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Reviews > Books

Wednesday, November 6 2013

‘Levels of Life’ Is, on One Level, a Meditation on Julian Barnes’ Grief

Levels of Life is also an exercise in form, an exemplar of the inadequacy of any one literary form for expressing certain sentiments and theses.


Tuesday, November 5 2013

What Happened to Imperial Russia’s Most Powerful Aristocratic Families?

In Former People, Douglas Smith follows the fates of two families during the revolutions and Civil War that played out across Russia between 1917 and 1922, and he continues to track the fates of those who chose to remain in the Soviet Union.


‘There’s Plenty of Almost Everything in the Debut Thriller, ‘The Abomination’

The last hundred or so pages of this book are quite engaging, as the story shifts geographically and the hazard level ratchets upward.


Monday, November 4 2013

‘Goodbye to All That: Writers on Loving and Leaving New York’

By the end of this book, whether you’ve lived in the Big Apple or not, you will be able to breathe the passion this city inspires in the people who come to love it.


‘At the Bottom of Everything’ Shows Its Author’s Promise

Ben Dolnick is a young writer from, Brooklyn, and he is the real thing. His gift for metaphors deserves recognition. He writes with humor and intellectual rigor.


Friday, November 1 2013

‘A Little History of Literature’ Is Pleasantly Conversational Rather Than Authoritative

To deny the value of literature requires a willful ignorance of almost heroic proportions, and this is a welcome reminder of the role it has played in our lives, and of its indubitable destiny to continue to do so.


‘Masters of Sex’ Is Educational and Entertaining in Equal Measures

The author suggests that Masters spent his entire life trying to discover love.


Thursday, October 31 2013

It’s Refreshing to Read an Essay That’s Not Trying to Tap Dance Its Way Into Your Heart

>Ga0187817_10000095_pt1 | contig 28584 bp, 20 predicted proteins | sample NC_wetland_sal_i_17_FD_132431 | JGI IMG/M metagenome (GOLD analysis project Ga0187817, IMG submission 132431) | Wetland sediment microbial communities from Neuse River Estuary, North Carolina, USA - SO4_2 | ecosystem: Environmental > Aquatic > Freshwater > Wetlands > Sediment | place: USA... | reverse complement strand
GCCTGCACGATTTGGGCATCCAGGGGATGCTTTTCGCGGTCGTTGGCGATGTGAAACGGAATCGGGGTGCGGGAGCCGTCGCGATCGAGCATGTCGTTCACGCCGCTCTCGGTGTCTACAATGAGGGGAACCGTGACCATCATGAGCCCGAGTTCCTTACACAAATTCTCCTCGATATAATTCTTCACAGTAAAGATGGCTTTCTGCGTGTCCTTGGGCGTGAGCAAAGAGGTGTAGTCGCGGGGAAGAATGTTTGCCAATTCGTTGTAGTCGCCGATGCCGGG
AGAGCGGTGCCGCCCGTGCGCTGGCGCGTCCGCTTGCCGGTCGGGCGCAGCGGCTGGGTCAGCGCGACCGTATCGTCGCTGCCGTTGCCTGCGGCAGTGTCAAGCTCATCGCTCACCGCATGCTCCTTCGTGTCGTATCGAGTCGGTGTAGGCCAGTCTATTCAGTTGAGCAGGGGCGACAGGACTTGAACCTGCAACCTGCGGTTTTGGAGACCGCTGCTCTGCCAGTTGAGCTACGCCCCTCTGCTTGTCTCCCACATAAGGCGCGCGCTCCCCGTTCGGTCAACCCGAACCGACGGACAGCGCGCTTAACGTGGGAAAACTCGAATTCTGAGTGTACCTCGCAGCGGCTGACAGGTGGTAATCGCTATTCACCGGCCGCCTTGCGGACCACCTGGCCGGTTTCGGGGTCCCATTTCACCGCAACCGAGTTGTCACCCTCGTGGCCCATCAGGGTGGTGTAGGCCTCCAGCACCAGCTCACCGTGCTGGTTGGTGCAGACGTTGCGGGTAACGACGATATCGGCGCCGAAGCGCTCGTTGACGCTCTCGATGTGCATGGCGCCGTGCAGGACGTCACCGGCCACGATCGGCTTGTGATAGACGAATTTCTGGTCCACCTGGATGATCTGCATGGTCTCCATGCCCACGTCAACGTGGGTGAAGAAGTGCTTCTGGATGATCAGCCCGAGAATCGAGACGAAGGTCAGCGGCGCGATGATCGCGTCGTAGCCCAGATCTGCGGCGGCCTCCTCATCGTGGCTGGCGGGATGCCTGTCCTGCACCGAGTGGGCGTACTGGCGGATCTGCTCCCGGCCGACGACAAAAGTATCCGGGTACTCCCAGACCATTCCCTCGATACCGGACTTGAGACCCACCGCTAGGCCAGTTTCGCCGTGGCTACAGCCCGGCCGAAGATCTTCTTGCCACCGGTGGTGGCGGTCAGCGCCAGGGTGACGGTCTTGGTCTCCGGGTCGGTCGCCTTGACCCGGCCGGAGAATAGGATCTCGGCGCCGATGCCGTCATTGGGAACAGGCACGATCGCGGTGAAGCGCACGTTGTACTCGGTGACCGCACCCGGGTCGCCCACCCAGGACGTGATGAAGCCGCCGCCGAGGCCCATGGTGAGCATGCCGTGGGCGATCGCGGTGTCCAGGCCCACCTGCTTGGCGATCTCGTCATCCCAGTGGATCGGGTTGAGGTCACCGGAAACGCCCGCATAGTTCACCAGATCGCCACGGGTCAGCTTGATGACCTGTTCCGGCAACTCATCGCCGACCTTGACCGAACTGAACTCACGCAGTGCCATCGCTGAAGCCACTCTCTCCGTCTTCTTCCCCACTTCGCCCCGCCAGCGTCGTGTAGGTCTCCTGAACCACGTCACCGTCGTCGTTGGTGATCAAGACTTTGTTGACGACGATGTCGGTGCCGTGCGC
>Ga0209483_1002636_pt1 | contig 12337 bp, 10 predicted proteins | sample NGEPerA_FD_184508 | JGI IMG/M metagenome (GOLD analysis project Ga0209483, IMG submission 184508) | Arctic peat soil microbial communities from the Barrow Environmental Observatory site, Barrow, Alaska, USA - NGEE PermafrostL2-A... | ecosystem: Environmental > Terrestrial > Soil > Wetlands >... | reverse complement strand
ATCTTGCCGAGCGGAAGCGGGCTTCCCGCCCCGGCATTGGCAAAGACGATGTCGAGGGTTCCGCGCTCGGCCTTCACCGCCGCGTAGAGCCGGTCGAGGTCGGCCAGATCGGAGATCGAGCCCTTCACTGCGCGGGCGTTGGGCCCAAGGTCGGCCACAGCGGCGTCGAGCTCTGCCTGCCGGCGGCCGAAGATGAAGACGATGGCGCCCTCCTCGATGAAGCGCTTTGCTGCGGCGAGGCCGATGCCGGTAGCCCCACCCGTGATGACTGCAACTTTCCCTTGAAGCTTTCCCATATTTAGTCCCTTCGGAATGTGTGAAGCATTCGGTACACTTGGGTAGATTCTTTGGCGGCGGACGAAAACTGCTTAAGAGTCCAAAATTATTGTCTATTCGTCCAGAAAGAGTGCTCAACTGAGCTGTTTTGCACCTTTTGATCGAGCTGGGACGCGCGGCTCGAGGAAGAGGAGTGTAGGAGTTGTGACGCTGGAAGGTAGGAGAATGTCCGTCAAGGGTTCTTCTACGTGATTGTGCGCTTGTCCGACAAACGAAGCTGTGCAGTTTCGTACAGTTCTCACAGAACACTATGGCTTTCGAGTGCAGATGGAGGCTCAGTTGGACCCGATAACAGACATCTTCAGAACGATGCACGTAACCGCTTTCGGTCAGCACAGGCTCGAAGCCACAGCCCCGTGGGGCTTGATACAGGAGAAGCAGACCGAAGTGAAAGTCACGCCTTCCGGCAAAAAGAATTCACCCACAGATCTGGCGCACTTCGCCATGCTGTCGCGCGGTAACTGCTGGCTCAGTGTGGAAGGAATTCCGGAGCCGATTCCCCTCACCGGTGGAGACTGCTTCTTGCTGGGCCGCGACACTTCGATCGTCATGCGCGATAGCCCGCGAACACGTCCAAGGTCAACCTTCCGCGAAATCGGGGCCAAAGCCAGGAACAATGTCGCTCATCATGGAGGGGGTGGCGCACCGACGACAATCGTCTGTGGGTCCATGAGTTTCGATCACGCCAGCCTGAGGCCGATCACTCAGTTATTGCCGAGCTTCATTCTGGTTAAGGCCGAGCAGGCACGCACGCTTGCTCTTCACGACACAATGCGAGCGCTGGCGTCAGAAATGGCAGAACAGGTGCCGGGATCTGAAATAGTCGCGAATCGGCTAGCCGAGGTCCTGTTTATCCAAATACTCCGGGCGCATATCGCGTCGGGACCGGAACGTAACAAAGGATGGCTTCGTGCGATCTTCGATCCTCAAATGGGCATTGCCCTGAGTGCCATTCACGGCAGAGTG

David Lazar's writing in Occasional Desire: Essays is personal yet scholarly, funny yet melancholy, familiar and warm, yet experimental and original.


Love Is a Karaoke Bar in ‘Turn Around Bright Eyes’

Rob Sheffield returns with an inspiring love story and musical memoir that is also funny, touching, and smart.


Rob Sheffield Shows Us How to Talk to Girls

Sheffield is a supersmart, insightful, funny, passionate fan who delights in the visceral and communal pleasures of popular music.


Wednesday, October 30 2013

Is It Likely That a Seismic Shift Can Occur in Journalism?

Thomas E. Patterson's Informing the News: The Need for Knowledge-Based Journalism is a critical reminder that a free press can only work when citizens hold it to high standards.


‘George Cukor: A Double Life’ Is Essential Reading on Queer Cinema and Hollywood History

Everyone in Hollywood knew George Cukor’s secret, but it was never spoken freely until the arrival of Patrick McGilligan’s thoroughly researched book.


Tuesday, October 29 2013

‘Around the World in 80 Raves’ Is a Serviceable Gazetteer of the Festival Landscape

Did you know that Mexico City hosts its own major rock festival (Corona Capital), there is an annual electronic music fest in Beijing (INTRO), and South Africa has its own Burning Man inspired event (Afrikaburn)?


Monday, October 28 2013

‘Subversives’ Tells How Academic Freedom Came Under Fire and Was Changed Forever

The political drama that unfolds in these pages is a tragedy of the greatest kind: men who champion American ideals such as freedom of expression are squashed by men of power.


‘The Madonna on the Moon’ Is an Enchanting Debut

The villagers of Baia Luna are more worried about where the Virgin Mary lives than with the impending arrival of Communism.


Friday, October 25 2013

Just Another Guy Struggling to Explain John Coltrane’s Music with Words

What's really behind all the academic-ese in Beyond a Love Supreme is a desire by Whyton and his fellow Coltrane scholars to find fancy ways of embracing the musician’s later and less traditional playing.


Thursday, October 24 2013

‘A Short History of the Twentieth Century’ Is Briskly Written, Fiercely Opinionated, and Cranky

Particularly in the later chapters, Lukacs' 75-year century leaves readers vulnerable to conceptual whiplash and the author vulnerable to rhetorical absurdity.


Wednesday, October 23 2013

Aminatta Forna’s Mastery of Form in ‘The Hired Man’ Is Not Merely Literary Swagger

A man in a Croatian village still shaken by war meets a family who unwittingly "open a trapdoor to the past" in this beautifully paced, quietly suspenseful novel.


Do the Teenaged Girls in ‘Dare Me’ Have Testicles Where Their Ovaries Should Be?

Dare Me has been compared to everything from Fight Club to Lord of the Flies and is just as overtly masculine and dark as those two noted novels.


Tuesday, October 22 2013

The Saga of a Self-Made Man: ‘Jack London: An American Life’

Although the highest-paid author in America, with a million books sold, Jack London found himself pitching "crackerjack" serials as "a dog writer" to grab "the biggest public I have".


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